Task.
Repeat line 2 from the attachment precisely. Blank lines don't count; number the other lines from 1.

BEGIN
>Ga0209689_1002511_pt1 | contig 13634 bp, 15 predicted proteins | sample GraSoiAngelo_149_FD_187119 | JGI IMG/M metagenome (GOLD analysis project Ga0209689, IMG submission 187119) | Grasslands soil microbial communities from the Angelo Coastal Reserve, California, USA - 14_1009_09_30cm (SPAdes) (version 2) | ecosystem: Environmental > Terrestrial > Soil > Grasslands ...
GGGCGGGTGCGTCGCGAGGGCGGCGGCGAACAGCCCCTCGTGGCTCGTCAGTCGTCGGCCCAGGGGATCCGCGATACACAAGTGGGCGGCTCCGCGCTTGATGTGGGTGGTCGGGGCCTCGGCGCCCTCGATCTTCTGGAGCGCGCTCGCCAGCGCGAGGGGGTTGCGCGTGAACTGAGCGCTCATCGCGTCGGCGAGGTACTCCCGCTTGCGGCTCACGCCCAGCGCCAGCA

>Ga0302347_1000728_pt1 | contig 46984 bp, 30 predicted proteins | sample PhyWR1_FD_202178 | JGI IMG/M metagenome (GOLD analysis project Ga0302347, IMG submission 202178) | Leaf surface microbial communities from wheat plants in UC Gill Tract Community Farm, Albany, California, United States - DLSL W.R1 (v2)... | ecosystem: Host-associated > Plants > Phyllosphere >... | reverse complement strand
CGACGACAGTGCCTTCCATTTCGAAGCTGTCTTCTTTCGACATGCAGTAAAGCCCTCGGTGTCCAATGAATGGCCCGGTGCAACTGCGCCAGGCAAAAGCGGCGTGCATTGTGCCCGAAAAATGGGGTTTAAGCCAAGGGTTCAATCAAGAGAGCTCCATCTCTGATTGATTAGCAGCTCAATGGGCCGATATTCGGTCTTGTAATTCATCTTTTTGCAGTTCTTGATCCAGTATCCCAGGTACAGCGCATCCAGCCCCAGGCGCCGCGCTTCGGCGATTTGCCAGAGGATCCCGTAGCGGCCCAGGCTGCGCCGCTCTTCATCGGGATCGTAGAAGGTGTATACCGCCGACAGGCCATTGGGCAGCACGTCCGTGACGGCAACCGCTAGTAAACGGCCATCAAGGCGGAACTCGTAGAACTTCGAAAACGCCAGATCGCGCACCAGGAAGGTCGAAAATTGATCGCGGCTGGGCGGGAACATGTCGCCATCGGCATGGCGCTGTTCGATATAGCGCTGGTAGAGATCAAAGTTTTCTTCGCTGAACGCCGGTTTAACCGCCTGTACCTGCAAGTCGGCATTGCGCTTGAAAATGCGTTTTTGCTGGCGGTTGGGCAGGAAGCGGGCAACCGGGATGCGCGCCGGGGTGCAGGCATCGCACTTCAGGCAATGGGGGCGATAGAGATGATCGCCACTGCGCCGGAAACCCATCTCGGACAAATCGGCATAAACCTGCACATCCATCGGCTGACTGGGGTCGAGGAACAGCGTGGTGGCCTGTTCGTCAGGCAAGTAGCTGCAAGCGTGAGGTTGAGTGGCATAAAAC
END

GGGCGGGTGCGTCGCGAGGGCGGCGGCGAACAGCCCCTCGTGGCTCGTCAGTCGTCGGCCCAGGGGATCCGCGATACACAAGTGGGCGGCTCCGCGCTTGATGTGGGTGGTCGGGGCCTCGGCGCCCTCGATCTTCTGGAGCGCGCTCGCCAGCGCGAGGGGGTTGCGCGTGAACTGAGCGCTCATCGCGTCGGCGAGGTACTCCCGCTTGCGGCTCACGCCCAGCGCCAGCA